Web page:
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Census delay could help get better count of diverse communities

Holdup could provide more time for census field operations to resume on Native American reservations

Fewer than one in 10 households on many Native American reservations have responded to the census so far, in communities that may require congressional action to get counted at all this year.

Response rates on tribal reservations are a fraction of the national response rate, which neared 50 percent Thursday after a month of self-response. Tribal areas, rural and diverse communities frequently rely on the in-person counting efforts the Census Bureau has delayed because of the coronavirus pandemic.

Democratic Rep. Deb Haaland, one of the first Native American women elected to the House and whose New Mexico district includes several pueblos, said many residents in rural parts of her district can’t fill out the census online because they lack internet access.

“I got my invitation in the mail and did it online. That’s not a possibility for some people. Especially in Indian Country, they rely on folks going door to door,” Haaland told CQ Roll Call, noting that an undercount could limit the federal funding tribes rely on.

“Already Indian tribes are underfunded drastically,” she said.

On Monday, the Census Bureau asked Congress for a 120-day extension of its statutory deadline to send final apportionment numbers to President Donald Trump and legislative map-making data to states. Under its proposed plan, the Census Bureau also would delay most on-the-ground operations until June and extend counting through October. The agency may need an act of Congress to move forward with its plans.

The Census Bureau thinks it will eventually meet its goal of a 60 percent self-response rate nationwide, said Al Fontenot, the agency’s director of decennial programs. Speaking on a Congressional Black Caucus Foundation webinar Thursday, Fontenot said the agency has sent census materials to grocery stores, gas stations and other businesses — it even got census flyers placed on pizza boxes — encouraging people to self-respond.

Fontenot noted that the response rate has lagged among communities of color nationwide. To counter that over the next few months, he said the Census Bureau will increase advertising spending in specialized media, including $46 million on outreach geared to African Americans.

In the same webinar, Rep. Steven Horsford, D-Nev., pointed out that the self-response period doesn’t help rural areas that rely on outside support to get counted. People in the rural parts of his district had counted on being able to use public resources, like libraries with internet access, to respond, he said.

“People are not going to be able to access community resources, which makes the job of completing the census that much harder,” Horsford said.

Natalie Landreth, a senior staff attorney for the Native American Rights Fund, said the self-response rates through Thursday at many reservations stand at 5 percent or less. The response rate on the Navajo Nation reservation, the largest in the country, currently stands at less than 1 percent, according to Census Bureau data.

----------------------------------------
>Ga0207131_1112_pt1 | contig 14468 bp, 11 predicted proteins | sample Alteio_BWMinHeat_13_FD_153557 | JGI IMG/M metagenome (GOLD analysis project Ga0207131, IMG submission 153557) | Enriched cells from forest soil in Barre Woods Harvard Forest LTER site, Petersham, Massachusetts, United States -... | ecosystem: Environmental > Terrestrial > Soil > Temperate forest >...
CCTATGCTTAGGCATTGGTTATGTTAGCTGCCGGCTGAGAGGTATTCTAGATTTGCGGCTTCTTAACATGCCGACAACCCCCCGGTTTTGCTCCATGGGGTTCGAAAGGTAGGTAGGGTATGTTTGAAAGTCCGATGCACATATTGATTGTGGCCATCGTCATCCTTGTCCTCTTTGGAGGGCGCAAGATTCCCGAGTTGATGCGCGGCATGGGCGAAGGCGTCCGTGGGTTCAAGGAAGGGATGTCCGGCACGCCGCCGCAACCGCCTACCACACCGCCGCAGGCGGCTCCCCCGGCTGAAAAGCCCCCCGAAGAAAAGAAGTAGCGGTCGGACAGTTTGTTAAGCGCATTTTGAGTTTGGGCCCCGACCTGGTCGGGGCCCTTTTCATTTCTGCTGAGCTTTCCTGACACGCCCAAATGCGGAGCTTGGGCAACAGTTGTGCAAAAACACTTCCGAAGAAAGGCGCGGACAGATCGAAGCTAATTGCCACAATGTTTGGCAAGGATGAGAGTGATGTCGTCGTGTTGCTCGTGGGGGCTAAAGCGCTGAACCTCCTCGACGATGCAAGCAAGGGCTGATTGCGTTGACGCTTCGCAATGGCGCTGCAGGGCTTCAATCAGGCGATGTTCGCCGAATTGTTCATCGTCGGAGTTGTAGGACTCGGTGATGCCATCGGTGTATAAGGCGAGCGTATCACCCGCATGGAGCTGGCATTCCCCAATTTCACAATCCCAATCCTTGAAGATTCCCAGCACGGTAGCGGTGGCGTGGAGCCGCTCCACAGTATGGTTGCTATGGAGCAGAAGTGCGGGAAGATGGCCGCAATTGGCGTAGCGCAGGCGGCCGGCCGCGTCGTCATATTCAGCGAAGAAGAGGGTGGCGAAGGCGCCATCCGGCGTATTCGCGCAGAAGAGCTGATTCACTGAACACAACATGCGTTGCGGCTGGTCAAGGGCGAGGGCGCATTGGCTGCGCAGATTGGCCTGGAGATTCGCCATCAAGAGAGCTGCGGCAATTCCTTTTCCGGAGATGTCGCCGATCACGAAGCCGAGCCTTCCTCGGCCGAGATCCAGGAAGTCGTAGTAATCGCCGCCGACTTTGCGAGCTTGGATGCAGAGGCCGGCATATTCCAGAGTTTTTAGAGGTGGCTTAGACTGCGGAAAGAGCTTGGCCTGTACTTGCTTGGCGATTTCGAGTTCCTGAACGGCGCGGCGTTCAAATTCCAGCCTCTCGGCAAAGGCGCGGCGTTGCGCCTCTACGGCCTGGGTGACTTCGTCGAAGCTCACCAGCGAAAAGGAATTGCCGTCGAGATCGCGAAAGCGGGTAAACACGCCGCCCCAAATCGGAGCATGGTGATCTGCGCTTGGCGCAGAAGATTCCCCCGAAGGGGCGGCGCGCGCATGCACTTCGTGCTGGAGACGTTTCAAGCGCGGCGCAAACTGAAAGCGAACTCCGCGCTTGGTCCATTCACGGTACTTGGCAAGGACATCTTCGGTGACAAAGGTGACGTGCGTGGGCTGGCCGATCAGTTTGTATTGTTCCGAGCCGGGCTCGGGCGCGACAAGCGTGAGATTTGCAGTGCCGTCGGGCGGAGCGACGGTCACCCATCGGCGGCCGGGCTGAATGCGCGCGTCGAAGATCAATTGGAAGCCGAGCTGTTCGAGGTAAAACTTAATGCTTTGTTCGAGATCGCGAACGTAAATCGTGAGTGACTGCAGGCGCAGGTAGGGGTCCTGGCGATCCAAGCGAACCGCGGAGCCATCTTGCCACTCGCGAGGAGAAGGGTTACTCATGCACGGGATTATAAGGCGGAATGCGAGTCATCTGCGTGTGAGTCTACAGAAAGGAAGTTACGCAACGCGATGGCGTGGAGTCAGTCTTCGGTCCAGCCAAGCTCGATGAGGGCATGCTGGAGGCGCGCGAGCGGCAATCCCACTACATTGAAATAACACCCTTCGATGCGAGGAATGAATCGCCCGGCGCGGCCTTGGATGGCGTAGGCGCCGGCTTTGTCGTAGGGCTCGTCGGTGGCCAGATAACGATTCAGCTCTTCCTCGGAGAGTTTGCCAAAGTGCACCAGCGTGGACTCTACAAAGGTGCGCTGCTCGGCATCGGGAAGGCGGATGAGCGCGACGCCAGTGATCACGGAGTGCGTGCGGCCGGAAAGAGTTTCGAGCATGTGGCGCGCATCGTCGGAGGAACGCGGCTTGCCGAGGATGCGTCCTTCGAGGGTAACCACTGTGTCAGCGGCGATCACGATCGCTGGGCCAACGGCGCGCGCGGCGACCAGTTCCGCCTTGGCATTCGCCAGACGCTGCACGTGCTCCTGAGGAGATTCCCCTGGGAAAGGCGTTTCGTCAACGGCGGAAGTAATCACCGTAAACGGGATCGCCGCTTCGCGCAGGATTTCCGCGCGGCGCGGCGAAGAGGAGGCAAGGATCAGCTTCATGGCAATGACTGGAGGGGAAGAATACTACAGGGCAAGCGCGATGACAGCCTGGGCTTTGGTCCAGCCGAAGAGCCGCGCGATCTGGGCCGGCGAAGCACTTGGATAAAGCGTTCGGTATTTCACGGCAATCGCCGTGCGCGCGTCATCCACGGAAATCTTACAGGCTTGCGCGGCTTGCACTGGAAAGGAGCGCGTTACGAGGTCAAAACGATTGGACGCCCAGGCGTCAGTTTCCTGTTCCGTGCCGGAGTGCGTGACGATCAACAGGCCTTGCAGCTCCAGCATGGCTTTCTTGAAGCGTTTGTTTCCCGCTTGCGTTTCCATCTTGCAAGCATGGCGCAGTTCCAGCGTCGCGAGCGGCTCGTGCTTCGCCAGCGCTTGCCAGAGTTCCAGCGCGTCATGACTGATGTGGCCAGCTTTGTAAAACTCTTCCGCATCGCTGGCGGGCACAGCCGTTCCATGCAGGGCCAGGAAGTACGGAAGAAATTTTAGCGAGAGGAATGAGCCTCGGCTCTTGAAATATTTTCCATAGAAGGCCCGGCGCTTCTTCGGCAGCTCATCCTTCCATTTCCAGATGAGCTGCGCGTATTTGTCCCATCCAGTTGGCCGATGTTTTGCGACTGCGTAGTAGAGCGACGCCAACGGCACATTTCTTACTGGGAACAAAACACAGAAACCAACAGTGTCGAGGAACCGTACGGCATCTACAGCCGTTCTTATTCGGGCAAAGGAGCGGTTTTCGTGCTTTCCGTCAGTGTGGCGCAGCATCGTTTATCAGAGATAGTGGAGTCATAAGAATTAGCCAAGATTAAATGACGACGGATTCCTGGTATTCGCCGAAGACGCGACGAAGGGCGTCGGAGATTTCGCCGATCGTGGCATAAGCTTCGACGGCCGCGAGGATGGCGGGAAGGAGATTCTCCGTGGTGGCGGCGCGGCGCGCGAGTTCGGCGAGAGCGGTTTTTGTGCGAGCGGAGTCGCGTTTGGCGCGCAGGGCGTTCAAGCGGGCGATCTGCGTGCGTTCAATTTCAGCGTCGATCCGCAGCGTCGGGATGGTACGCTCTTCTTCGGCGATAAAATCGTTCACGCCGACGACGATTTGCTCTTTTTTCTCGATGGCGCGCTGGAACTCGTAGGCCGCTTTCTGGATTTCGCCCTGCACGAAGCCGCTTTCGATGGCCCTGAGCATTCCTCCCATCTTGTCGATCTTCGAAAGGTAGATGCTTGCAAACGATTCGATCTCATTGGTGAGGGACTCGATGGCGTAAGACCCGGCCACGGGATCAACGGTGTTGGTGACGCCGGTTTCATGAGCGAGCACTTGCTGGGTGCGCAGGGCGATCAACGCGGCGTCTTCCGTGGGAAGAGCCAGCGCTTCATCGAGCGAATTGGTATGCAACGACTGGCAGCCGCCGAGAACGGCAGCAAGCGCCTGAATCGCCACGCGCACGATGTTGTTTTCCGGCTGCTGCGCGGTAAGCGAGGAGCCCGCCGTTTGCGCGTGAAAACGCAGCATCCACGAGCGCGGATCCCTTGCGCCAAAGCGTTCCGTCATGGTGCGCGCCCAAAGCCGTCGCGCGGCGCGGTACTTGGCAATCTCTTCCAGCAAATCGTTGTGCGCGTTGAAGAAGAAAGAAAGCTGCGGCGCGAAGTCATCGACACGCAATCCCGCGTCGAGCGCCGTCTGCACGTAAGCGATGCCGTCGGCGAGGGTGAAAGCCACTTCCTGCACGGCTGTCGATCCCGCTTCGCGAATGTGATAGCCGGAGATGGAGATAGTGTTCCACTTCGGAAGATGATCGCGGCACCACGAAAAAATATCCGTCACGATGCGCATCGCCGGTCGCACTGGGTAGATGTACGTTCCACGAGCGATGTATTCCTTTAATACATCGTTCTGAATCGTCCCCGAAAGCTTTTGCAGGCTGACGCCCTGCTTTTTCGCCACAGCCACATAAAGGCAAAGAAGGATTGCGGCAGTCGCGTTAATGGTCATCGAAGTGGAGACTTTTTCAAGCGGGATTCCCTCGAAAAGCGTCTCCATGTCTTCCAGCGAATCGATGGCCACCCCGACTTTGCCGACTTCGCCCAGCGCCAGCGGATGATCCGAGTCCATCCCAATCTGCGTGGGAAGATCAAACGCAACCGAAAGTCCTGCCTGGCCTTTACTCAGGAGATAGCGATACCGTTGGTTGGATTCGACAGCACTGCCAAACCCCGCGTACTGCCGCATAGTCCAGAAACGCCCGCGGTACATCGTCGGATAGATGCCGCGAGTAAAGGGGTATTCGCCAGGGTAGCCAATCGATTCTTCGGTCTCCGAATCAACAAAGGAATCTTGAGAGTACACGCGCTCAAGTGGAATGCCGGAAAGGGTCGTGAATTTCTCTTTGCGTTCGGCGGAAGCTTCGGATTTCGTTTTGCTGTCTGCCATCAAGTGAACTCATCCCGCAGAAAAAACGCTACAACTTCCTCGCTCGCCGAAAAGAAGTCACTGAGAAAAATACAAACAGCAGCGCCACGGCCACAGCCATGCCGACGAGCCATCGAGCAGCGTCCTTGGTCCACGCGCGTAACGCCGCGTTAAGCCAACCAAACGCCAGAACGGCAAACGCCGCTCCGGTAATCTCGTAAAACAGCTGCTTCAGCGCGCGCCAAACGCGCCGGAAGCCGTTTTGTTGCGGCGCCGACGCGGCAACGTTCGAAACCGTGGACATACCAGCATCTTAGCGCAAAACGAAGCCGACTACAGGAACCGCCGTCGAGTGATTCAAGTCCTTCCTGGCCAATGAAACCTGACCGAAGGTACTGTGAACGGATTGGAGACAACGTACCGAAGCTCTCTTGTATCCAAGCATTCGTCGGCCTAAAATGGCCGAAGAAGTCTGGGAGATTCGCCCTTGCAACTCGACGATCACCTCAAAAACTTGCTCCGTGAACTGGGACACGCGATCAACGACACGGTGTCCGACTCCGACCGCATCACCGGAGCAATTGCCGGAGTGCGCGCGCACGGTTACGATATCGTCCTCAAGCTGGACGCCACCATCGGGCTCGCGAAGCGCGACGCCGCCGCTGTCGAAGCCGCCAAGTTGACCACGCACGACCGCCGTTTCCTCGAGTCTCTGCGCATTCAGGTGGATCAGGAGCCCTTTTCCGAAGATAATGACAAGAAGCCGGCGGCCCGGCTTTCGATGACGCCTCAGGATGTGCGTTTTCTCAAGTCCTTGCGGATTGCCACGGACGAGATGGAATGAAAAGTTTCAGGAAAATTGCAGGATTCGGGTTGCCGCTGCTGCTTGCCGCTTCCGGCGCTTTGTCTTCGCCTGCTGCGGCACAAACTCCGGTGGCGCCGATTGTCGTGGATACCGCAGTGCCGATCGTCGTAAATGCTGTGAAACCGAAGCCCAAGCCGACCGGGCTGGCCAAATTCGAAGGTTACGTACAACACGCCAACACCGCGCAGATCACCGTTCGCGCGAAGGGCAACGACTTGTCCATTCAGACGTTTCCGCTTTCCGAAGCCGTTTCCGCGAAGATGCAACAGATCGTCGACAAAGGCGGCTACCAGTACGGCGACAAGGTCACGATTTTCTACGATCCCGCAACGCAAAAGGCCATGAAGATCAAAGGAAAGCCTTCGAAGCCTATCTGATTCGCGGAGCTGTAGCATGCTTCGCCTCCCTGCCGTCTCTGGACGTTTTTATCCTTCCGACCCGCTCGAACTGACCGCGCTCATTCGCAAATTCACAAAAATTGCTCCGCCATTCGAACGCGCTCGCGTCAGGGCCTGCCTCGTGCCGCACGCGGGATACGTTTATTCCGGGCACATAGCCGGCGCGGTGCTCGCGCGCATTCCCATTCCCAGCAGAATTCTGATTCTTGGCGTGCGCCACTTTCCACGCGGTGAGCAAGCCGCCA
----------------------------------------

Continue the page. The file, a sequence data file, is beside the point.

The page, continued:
Landreth pointed out that like other rural areas, reservations often lack internet access and mailing addresses — many don’t even have residential addresses. In addition, many reservation residents, particularly older ones, speak native languages the Census Bureau has not supported through official translations. 

“They need someone to ask their questions to, someone who speaks their language, someone to get their form from,” Landreth said.

Census officials have said they will try to hire fluent staff as door-knockers in areas where they don’t have official translation support for native languages. Additionally, the agency will rely on its Tribal Partnership Program, where tribal leaders encourage census response.

“That is only going to improve the count,” Landreth said. “The problem we are seeing now is getting to the in-person follow-up.”

High stakes

Congress would have to change current law to allow for the operational delay, which Haaland, Horsford and other members of Congress have said they’re open to.

However, they want to hear more about how the administration plans to count groups like Native Americans. Horsford pointed out that the delay in delivering the data may shortchange public input on the map-making effort in states like Nevada.

“I’m very concerned that if we extend those dates out too far, we will further squelch the democratic process and affect public input on these issues,” he said.

Census data gets used in hundreds of different federal programs and plays a role in distributing $1.5 trillion of spending each year, according to research from George Washington University professor Andrew Reamer.

Past censuses have had significant undercounts of Native Americans, African Americans and other communities of color, according to Census Bureau research. The agency planned to counter that through a campaign of “trusted voices,” but that has been sidetracked by the pandemic.

Organizations like NARF and the National Congress of American Indians have asked Congress to back an extension of census operations to allow on-the-ground counting efforts to proceed. 

“For too long, Indian Country has been undercounted, underfunded, and underrepresented,” NCAI CEO Kevin Allis said in a statement Tuesday. “We hope that this extension will allow enough time for field operations to resume and safely provide the in-person enumeration that is essential to a full and accurate count of [American Indians and Alaska Natives] in this country.”

So far the Census Bureau has only asked for a deadline extension, and spokesman Michael Cook said the agency thinks its existing $2 billion contingency fund will be able to handle the extended operations.

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